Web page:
Promoting the sustainability of modern biomass use

Biomass promises to make an important contribution to the energy and raw material transition and thus also to environmental protection. With all visions, which ones Biofuels, Biogas or the material use of renewable raw materials promise, but there are also dangers that we as beneficiaries of modern biomass use must not lose sight of. Inspired by the film “Tebaran's Testament” by Mattias Klum, which was broadcast on Arte, about the fate of the Penan tribe in the rainforest of Borneo, I would like to write a few thoughts today on the important aspect of the sustainability of biomass use.

Strengthening acceptance of bioenergy

I myself often write about the large-scale use and expansion of bioenergy and believe in the many advantages that these types of use of renewable raw materials can bring. Despite all the euphoria and fascination for this changeable raw material, the view of one of the most important conditions for the success of modern biomass use, especially bioenergy, is sometimes lost. This condition is long-term acceptance for bioenergy in society. It sounds banal, but regenerative bioenergy does not get this social acceptance, it has to earn it.

The potential of bioenergy is that it is a form of energy that can be sustainably obtained anywhere in the world and that CAN provide many countries with a solid basis for a self-sufficient energy supply. Of course, things can also turn out differently if we do not learn and take countermeasures in good time from the mistakes already made when expanding the bioenergy infrastructure.

Even if the current funding situation for bioenergy in Germany will change with the EEG amendment 2012 (see article on the EEG amendment 2012), which has supported the intensive expansion of biogas plants and created what is probably the densest system of biogas plants worldwide. This has created a wealth of experience, which also means that German companies are often asked for support in the implementation of international projects.

Discussions about the deforestation of rainforests for the cultivation of oil palms (ILUC - indirect land use change) and the tank-or-plate discussion show that the expansion of bioenergy for use as a biofuel also repeatedly shows its acceptance limits.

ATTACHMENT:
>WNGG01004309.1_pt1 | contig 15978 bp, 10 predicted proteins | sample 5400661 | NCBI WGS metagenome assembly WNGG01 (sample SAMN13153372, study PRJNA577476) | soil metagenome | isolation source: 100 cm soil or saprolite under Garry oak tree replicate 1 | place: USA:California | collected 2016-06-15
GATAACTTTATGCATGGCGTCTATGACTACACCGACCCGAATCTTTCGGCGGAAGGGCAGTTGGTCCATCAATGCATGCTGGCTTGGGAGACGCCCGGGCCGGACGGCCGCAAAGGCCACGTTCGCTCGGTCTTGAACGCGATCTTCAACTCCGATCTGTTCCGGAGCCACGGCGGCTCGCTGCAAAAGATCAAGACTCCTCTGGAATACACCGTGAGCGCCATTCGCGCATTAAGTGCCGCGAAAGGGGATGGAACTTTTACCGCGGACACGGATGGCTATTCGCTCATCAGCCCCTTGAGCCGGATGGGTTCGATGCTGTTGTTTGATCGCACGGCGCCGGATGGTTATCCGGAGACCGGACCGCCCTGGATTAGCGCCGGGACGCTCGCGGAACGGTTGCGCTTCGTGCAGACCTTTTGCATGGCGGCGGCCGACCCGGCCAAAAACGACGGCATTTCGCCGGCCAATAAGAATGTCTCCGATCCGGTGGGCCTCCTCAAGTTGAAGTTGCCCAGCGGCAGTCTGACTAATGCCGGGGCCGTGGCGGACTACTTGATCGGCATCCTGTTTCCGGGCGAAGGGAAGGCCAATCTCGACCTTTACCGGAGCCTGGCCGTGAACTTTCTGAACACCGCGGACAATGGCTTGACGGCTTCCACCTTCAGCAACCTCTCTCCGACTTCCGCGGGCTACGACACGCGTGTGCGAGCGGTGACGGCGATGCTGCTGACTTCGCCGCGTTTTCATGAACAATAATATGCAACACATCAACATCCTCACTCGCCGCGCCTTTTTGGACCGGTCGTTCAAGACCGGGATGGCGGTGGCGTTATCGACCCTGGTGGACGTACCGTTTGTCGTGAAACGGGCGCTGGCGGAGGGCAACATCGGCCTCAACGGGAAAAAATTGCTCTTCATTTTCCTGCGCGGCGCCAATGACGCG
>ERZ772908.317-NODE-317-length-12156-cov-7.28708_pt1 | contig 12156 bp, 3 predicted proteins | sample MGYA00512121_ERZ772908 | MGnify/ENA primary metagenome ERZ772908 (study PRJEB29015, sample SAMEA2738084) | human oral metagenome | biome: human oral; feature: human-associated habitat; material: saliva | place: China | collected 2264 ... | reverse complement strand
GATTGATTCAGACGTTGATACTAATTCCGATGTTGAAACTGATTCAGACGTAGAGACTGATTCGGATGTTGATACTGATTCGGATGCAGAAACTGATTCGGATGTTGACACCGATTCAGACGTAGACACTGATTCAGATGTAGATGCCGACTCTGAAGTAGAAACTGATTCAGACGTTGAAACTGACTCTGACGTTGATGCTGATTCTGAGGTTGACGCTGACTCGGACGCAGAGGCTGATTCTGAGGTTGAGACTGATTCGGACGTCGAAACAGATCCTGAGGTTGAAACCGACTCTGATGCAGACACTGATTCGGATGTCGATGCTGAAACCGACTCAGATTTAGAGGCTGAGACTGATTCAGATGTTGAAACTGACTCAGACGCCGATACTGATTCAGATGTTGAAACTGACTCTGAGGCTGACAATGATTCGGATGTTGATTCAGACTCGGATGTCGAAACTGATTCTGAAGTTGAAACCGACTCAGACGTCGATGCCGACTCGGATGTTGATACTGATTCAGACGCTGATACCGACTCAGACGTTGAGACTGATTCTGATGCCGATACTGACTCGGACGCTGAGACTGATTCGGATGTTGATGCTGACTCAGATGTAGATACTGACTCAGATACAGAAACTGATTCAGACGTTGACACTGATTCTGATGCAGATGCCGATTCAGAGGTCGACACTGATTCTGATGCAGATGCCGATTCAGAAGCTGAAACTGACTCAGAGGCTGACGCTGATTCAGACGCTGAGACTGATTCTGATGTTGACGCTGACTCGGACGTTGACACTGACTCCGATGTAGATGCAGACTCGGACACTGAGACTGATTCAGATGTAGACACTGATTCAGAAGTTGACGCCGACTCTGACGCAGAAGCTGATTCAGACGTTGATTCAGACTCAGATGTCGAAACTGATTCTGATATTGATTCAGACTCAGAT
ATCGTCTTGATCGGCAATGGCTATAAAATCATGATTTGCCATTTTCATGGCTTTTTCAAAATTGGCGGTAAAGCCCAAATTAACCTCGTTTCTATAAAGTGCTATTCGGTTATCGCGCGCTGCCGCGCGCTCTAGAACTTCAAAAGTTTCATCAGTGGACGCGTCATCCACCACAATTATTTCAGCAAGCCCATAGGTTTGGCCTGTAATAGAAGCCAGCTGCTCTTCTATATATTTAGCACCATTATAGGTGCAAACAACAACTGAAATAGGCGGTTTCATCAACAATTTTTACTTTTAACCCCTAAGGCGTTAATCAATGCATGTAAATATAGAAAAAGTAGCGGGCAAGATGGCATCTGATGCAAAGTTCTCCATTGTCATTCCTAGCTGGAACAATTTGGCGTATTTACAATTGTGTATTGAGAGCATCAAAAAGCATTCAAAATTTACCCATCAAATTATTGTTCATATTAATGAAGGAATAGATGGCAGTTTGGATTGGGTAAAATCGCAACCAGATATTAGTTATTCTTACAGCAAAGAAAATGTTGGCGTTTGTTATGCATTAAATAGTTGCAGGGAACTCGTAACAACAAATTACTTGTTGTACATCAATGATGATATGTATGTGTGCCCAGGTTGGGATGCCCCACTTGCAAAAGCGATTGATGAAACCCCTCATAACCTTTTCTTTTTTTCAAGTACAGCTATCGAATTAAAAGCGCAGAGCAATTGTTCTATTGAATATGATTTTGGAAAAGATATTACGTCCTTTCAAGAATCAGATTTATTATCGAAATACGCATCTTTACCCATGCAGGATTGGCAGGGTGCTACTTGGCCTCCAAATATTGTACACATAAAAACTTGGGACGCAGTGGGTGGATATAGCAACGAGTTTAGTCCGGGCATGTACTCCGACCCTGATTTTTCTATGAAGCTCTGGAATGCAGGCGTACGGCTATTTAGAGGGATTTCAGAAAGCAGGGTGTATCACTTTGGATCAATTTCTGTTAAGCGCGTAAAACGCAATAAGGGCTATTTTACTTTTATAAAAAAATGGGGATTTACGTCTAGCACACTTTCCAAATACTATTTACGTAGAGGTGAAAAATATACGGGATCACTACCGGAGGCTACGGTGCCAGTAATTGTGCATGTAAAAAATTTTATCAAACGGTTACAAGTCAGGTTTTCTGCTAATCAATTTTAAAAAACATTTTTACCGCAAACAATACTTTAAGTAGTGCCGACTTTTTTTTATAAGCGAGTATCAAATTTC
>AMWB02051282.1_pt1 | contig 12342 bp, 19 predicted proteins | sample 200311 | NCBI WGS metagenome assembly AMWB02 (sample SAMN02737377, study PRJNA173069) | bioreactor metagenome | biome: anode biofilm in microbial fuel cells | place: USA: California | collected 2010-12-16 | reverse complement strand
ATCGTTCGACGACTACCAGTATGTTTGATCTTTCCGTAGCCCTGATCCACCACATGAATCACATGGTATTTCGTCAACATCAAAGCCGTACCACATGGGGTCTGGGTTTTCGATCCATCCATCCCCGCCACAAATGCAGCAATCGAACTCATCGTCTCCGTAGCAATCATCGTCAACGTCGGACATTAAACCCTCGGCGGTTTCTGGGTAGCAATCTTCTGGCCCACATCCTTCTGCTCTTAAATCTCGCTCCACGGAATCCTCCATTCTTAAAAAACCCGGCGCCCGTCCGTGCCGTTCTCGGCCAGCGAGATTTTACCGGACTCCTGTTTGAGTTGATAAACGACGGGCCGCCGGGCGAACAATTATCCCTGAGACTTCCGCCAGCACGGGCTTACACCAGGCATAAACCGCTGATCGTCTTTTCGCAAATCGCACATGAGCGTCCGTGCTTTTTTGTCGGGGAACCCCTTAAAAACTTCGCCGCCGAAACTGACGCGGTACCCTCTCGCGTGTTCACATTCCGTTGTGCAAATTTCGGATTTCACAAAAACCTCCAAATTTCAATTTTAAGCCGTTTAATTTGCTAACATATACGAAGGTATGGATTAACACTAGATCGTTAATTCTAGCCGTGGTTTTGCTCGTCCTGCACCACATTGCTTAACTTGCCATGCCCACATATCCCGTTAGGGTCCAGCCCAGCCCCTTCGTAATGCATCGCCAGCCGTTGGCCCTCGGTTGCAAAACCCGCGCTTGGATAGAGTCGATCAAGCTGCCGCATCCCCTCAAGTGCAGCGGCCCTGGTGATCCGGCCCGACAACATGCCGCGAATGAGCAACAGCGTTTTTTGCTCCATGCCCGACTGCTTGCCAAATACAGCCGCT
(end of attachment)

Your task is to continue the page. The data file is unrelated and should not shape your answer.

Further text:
Rainforest protection with certification systems for sustainable biomass

Certification systems promote sustainability of biomass use

It is difficult to predict which forms of biomass use will result if we manage to dampen the economic demands on bioenergy and consciously strive for sustainable and long-term use of forests and arable land. With this I want to indicate the danger of deforestation of precious ecosystems, and then at this point short term and often only promote the cultivation of monocultures for a few years.

In order to limit the risk of overexploitation, in the good name of regenerative bioenergy, there are also numerous creative approaches on which environmental associations (e.g. the WWF), politics and business work together.

One of the most hopeful instruments for promoting sustainable biomass cultivation is the use of various certification systems for biomass. Certification systems like that ISCC or the system of REDcert, which have been developed in accordance with the biomass sustainability regulations, must be applied since the beginning of 2011 for the biomass that would later receive the EEG payments for bioenergy (see also This article). The certification must be done along the entire path value chain be secured.

Environmental economics support sustainability awareness in energy products

It is certainly not easy to design a scenario in which both the economic development of countries with abundant forests or agricultural areas are supported and at the same time the sustainable use of the affected areas is guaranteed.

As is often observed, environmental awareness and economic calculation do not go well together when designing a new energy product. The consideration of the effects of economic activity on the biosphere is often only a minor point.

Since the reasons and consequences of this type of product development are very complex and I am not working intensively in this area, I would like to outline just a few interesting factors in environmental economics.

If a relatively young industry like modern bioenergy wants to compete with the oil industry, which has come under increasing criticism in recent years, there is a risk that ecological aspects will fall by the wayside at the expense of economic competitiveness.

But there are also various approaches to solving this conflict in order to improve the situation and to price the “external costs” of pollution or destruction into the product costs and thus to give them more weight.

Two environmental policy measures or environmental economics to take greater account of external costs are, for example, the collection of an eco-tax and the trading of emission rights. Both instruments mean that products that have a low ecological footprint receive a cost advantage for this form of "environmental quality" compared to similar products that have a more serious ecological footprint.

Last but not least, I would like to recommend the film “Teberan's Testament”, which deals with the problem of rainforest deforestation with great sensitivity and from an unfamiliar perspective.

What do you think? are Certification systems for sustainable biomass able to prevent deforestation for the production of biofuels?

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